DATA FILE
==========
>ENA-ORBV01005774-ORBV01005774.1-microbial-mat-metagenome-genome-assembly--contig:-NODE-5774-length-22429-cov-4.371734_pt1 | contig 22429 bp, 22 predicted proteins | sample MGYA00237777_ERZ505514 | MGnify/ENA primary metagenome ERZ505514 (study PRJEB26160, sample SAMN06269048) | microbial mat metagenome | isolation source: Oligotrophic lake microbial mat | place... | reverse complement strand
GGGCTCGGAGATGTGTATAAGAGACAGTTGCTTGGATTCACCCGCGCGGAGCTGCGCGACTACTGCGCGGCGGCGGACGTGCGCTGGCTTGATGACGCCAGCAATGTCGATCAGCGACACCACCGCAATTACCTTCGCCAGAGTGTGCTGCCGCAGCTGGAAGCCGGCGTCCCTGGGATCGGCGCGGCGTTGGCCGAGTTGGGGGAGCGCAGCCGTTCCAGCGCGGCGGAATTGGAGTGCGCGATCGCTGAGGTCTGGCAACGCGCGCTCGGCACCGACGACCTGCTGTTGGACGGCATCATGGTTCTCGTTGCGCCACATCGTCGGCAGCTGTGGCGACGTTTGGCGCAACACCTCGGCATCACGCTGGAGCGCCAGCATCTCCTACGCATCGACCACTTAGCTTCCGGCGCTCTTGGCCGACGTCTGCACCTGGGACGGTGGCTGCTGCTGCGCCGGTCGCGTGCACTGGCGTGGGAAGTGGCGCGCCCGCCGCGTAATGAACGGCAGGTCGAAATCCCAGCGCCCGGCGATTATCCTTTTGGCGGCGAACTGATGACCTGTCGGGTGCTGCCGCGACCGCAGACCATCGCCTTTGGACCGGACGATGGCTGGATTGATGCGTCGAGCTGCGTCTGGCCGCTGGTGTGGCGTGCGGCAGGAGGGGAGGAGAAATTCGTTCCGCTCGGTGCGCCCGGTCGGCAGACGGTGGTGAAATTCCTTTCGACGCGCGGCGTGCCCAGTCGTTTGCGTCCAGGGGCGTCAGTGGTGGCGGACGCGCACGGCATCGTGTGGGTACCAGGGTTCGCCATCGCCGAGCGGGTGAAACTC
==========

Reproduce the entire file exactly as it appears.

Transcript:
>ENA-ORBV01005774-ORBV01005774.1-microbial-mat-metagenome-genome-assembly--contig:-NODE-5774-length-22429-cov-4.371734_pt1 | contig 22429 bp, 22 predicted proteins | sample MGYA00237777_ERZ505514 | MGnify/ENA primary metagenome ERZ505514 (study PRJEB26160, sample SAMN06269048) | microbial mat metagenome | isolation source: Oligotrophic lake microbial mat | place... | reverse complement strand
GGGCTCGGAGATGTGTATAAGAGACAGTTGCTTGGATTCACCCGCGCGGAGCTGCGCGACTACTGCGCGGCGGCGGACGTGCGCTGGCTTGATGACGCCAGCAATGTCGATCAGCGACACCACCGCAATTACCTTCGCCAGAGTGTGCTGCCGCAGCTGGAAGCCGGCGTCCCTGGGATCGGCGCGGCGTTGGCCGAGTTGGGGGAGCGCAGCCGTTCCAGCGCGGCGGAATTGGAGTGCGCGATCGCTGAGGTCTGGCAACGCGCGCTCGGCACCGACGACCTGCTGTTGGACGGCATCATGGTTCTCGTTGCGCCACATCGTCGGCAGCTGTGGCGACGTTTGGCGCAACACCTCGGCATCACGCTGGAGCGCCAGCATCTCCTACGCATCGACCACTTAGCTTCCGGCGCTCTTGGCCGACGTCTGCACCTGGGACGGTGGCTGCTGCTGCGCCGGTCGCGTGCACTGGCGTGGGAAGTGGCGCGCCCGCCGCGTAATGAACGGCAGGTCGAAATCCCAGCGCCCGGCGATTATCCTTTTGGCGGCGAACTGATGACCTGTCGGGTGCTGCCGCGACCGCAGACCATCGCCTTTGGACCGGACGATGGCTGGATTGATGCGTCGAGCTGCGTCTGGCCGCTGGTGTGGCGTGCGGCAGGAGGGGAGGAGAAATTCGTTCCGCTCGGTGCGCCCGGTCGGCAGACGGTGGTGAAATTCCTTTCGACGCGCGGCGTGCCCAGTCGTTTGCGTCCAGGGGCGTCAGTGGTGGCGGACGCGCACGGCATCGTGTGGGTACCAGGGTTCGCCATCGCCGAGCGGGTGAAACTC